Global economic activity is sharply decelerating. There are many reasons for it, starting from the Russian Federation’s invasion of Ukraine to monetary policy tightening to contain high inflation. Less favorable financial conditions in the world market is also a major factor. Kavan Choksi mentions that as per the latest Global Economic Prospects report, global growth shall slow from 2.9 % in 2022 to 1.7 % in 2023. Concerns related to rising geopolitical tensions, financial stress and tight monetary policies will have a major impact on the market in 2023.
Kavan Choksi provides a 2023 outlook for emerging market and developing economies
In 2023, policymakers must prioritize reforms supporting long-term growth prospects to mitigate the impact of recent negative shocks, as well as promote a strong and inclusive recovery. The world economy is set to grow at the third weakest pace in almost three decades in 2023, overshadowed only by the recessions caused due to the global financial crisis and the Covid-19 pandemic. Growth has slowed to such an extent that the global economy is pretty close to falling into recession, which is essentially defined as a contraction in annual global per capita income. A number of economies around the globe are undergoing a period of pronounced weakness. The resulting spillovers of these conditions are essentially exacerbating other headwinds faced by EMDEs or emerging market and developing economies.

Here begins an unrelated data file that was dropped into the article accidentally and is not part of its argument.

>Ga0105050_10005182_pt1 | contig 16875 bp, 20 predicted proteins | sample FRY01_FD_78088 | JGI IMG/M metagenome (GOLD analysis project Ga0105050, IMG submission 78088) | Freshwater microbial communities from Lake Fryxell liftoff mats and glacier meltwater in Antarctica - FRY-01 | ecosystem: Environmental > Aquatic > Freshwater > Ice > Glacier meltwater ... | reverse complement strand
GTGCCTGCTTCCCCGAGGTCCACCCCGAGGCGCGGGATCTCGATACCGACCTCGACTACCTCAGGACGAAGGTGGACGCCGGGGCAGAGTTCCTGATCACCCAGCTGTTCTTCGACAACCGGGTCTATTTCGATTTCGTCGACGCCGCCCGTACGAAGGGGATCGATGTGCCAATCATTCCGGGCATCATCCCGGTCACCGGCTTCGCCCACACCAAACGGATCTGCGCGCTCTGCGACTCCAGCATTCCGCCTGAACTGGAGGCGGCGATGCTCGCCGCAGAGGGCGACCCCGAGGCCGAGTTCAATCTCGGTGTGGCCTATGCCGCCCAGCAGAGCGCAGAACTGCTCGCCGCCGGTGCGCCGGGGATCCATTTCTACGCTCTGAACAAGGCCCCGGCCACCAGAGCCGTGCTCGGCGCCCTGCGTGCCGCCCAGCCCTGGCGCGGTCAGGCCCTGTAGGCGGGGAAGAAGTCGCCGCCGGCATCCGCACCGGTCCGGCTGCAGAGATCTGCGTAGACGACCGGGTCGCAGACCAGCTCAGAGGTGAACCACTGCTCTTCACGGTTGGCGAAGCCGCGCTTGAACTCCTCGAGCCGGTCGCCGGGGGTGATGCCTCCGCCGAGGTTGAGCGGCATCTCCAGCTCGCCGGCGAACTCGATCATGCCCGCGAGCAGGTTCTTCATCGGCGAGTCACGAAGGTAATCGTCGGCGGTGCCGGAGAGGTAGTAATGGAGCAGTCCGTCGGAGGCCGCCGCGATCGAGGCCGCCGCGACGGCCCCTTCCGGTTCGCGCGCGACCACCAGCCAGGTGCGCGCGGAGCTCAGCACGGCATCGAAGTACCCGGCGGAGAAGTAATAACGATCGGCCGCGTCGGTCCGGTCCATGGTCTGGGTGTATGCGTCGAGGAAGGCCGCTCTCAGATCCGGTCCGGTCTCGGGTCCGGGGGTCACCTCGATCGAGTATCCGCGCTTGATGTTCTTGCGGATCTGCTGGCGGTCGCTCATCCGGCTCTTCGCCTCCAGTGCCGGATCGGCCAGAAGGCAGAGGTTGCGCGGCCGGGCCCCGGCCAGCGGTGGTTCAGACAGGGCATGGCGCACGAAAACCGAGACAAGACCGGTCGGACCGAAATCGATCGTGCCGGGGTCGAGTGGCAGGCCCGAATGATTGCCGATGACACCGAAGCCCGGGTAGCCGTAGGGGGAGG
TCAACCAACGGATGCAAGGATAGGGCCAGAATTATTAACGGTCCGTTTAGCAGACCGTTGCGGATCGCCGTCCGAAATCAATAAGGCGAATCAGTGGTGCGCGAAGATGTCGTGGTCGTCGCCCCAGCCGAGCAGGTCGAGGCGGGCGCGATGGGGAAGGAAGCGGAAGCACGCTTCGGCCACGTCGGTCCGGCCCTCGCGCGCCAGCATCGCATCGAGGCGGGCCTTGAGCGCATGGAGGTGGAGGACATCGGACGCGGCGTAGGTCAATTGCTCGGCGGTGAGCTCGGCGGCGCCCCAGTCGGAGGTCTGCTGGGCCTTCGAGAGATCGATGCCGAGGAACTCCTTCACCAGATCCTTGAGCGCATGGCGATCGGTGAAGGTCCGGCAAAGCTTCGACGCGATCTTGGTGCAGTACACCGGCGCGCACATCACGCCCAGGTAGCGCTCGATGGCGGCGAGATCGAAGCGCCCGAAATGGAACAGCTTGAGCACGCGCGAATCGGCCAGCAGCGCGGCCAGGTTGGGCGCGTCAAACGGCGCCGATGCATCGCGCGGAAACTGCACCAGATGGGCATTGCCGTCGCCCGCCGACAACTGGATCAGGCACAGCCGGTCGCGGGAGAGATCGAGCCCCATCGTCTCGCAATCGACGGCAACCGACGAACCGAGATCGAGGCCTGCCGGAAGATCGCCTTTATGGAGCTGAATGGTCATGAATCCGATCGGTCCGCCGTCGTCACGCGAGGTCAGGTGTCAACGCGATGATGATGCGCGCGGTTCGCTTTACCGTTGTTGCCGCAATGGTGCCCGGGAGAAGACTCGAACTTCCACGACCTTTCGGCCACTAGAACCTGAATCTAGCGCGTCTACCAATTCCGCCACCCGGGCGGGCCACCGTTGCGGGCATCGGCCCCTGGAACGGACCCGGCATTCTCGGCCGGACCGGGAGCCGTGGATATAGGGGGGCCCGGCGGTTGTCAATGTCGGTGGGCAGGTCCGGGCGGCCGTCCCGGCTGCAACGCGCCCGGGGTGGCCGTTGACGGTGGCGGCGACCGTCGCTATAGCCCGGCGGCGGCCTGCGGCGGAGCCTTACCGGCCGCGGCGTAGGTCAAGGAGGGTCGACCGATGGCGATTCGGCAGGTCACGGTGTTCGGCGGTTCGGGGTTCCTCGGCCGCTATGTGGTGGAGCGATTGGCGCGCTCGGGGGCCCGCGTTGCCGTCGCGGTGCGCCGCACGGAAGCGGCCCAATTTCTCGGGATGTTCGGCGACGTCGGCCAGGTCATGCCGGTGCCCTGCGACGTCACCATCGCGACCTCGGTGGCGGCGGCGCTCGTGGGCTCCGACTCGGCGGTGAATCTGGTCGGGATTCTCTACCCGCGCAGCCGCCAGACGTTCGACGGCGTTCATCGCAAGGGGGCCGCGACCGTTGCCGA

Growth prospects have worsened substantially for EMDEs, with the forecast for 2023 downgraded by 0.8 percentage points to a subdued 3.4 %. Such downward revision is attributed majorly to tighter financing conditions and weaker external demand. Downgraded to growth projects imply that EMDE activity might fall even below its pre-pandemic trend. The per capita income growth is also expected to be the slowest where poverty is highest.
Kavan Choksi mentions that global inflation has been pushed higher by demand pressures, including supply shocks and earlier policy support. The disruptions to both global supply chains, as well as the availability of key commodities have played an important part in the situation. However, inflationary pressures have started to abate, thereby reflecting softening of demand and easing of commodity prices. It is important to note that even though inflation is likely to moderate gradually through 2023; high core inflation in many nations has been unexpectedly persistent.
There are model simulations featured in the Global Economic Prospects report for assessing the two downside scenarios for the global economy. In the first situation, tightening of monetary policy by the central banks is more than expected, leading to global GDP growth falling to 1.3 percent in 2023. The policy rates are even more restrictive in the second situations, causing major financing difficulties across EMDEs and leaving the world in recession. The overlapping negative shocks of the last three years have weighed on investment, which is set to experience a feeble recovery. Putting a focus on structural reforms to stimulate investment and safeguarding safeguard the global commodity trading system is important at the moment to mitigate the risk of global recession and make the situation relatively stabilized.